Independent News and Media

Four dead after gunman opens fire at US military facilities

THE US was on a heightened state of alert on Thursday and officials were investigating whether a man who attacked two military offices in Chattanooga and killed four Marines, may have been inspired by Islamic extremists.

US media named the suspect as Mohammod Youssuf Abdulazeez, 24, and officials said they were considering the attack to be an incident of domestic terrorism. Mr Abdulazeez said to be an engineering graduate is said to be a naturalised American who was born in Kuwait.

There was no official confirmation of the suspect's name. No-one answered the phone at his address. In a possible echo of the May attack by two men in Garland, Texas, Reuters said officials were investigating whether the Chattanooga gunman had been inspired by Isis.

On Thursday afternoon, as police Swat teams raided the suspect's home in Hixson, just a few miles across the river from Chattanooga. Jeh Johnson, head of the Department of Homeland Security said that security at federal facilities had been raised out on an abundance of caution.

The gunman, who was able to fire up to 30 shots, was killed by police officers, in the incident that began at around 10.10am on Thursday morning.

"We are treating this as an act of domestic terrorism," said Bill Killian, the US Attorney for the Eastern District of Tennessee, adding that no official determination of the nature of the crime had yet been made.

The Marines were killed when shots were fired in a Navy reserve centre in the city. The wounded Marine was hit by gunfire fired at an Armed Forces recruiting centre not far away.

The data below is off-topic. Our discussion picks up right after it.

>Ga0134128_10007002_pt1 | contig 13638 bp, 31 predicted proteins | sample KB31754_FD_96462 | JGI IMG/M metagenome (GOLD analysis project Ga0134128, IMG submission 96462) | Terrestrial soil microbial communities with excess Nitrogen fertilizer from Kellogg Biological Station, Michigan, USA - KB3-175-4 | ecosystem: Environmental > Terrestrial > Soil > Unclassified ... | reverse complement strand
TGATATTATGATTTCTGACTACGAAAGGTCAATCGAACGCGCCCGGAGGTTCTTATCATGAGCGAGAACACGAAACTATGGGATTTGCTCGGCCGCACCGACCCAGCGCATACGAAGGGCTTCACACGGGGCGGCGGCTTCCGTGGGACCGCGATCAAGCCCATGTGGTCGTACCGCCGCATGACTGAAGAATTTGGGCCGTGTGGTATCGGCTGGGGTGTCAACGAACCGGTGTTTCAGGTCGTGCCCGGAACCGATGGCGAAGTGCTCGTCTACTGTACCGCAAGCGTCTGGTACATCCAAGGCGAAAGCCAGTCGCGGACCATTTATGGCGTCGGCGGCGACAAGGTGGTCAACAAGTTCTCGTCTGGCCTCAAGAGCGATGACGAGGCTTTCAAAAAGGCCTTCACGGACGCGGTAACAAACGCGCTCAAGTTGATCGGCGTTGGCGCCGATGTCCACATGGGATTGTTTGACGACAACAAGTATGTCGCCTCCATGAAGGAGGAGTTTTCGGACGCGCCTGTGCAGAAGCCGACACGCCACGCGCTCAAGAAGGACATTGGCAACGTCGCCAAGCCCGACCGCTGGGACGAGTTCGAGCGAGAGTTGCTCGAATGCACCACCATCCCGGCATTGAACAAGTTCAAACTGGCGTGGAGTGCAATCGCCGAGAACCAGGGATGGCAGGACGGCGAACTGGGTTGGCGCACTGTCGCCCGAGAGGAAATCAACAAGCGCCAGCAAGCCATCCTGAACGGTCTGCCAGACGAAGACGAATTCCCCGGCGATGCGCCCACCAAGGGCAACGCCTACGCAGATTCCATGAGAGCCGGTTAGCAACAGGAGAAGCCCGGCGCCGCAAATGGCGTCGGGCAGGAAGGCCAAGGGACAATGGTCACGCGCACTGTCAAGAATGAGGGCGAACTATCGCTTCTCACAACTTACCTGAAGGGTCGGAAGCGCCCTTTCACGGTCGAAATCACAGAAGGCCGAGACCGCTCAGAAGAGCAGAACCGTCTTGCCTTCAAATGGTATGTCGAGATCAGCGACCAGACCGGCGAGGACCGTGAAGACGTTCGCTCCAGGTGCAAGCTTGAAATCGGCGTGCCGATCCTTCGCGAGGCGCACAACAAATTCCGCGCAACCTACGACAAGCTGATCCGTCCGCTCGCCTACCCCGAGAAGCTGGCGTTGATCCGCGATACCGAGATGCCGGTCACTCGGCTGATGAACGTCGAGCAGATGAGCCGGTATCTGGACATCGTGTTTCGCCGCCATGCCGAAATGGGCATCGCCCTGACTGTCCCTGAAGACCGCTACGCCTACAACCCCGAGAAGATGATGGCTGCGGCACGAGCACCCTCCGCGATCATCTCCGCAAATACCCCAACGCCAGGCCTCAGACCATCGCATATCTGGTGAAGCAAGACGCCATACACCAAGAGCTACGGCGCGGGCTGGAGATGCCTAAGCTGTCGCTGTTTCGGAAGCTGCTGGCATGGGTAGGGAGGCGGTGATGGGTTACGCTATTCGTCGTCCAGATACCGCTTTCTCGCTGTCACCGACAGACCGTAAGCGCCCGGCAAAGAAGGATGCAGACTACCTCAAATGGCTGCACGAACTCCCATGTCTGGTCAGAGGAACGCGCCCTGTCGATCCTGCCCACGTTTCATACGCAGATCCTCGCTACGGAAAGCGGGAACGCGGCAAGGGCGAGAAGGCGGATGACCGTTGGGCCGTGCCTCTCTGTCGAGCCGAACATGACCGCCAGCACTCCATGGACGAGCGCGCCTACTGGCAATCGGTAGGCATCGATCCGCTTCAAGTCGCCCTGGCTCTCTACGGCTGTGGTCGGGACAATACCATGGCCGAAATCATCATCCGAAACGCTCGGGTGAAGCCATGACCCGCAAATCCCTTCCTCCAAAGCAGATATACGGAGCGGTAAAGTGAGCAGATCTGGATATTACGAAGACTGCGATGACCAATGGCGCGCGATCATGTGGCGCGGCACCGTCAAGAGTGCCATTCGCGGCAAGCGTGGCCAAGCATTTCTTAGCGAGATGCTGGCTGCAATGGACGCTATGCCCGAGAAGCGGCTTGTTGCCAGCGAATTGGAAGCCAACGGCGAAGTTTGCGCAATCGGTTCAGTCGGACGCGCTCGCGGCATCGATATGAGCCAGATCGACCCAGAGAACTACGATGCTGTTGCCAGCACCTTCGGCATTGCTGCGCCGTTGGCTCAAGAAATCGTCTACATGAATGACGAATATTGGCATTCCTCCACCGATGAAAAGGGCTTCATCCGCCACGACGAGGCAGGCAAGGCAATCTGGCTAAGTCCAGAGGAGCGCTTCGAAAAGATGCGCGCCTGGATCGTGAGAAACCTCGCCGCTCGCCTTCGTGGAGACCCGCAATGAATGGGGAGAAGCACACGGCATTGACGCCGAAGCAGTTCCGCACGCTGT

"Lives have been lost from some faithful people who have been serving our country, and I think I join all Tennesseans in being both sickened and saddened by this," said Governor Bill Haslam.

One witness told ABC News: "It was just another regular day. He pulled up and I didn't think anything of it. He had his drop-top. He lifted a big black gun. It was one shot and then it was endless shots."

Another witness, Erica Wright, said: "We heard a loud pop and the salon owner and I went to the window to see what was going on, we saw a silver, convertible, mustang, he was just unloading some type of large rifle."

She added: "Initially, I saw her coming to the door, and I was telling her to go back. I just pulled off because I knew he had saw me and I didn't want to get hit… so I pulled off and went to where people were trying to escape at the back of the building to see if she would be coming out through the back."

Chattanooga Police Chief Fred Fletcher told reporters the gunman acted "brutally and brazenly", according to Reuters.

Witnesses said the gunman, driving an open-top Ford Mustang, fired at two locations about six miles. People said they heard scores of shots.

A White House spokesman said President Barack Obama had been told about the shooting.

"The President has been briefed by his national security staff on the Chattanooga shooting, and will continue to get updates as warranted," said spokesman Eric Schultz.



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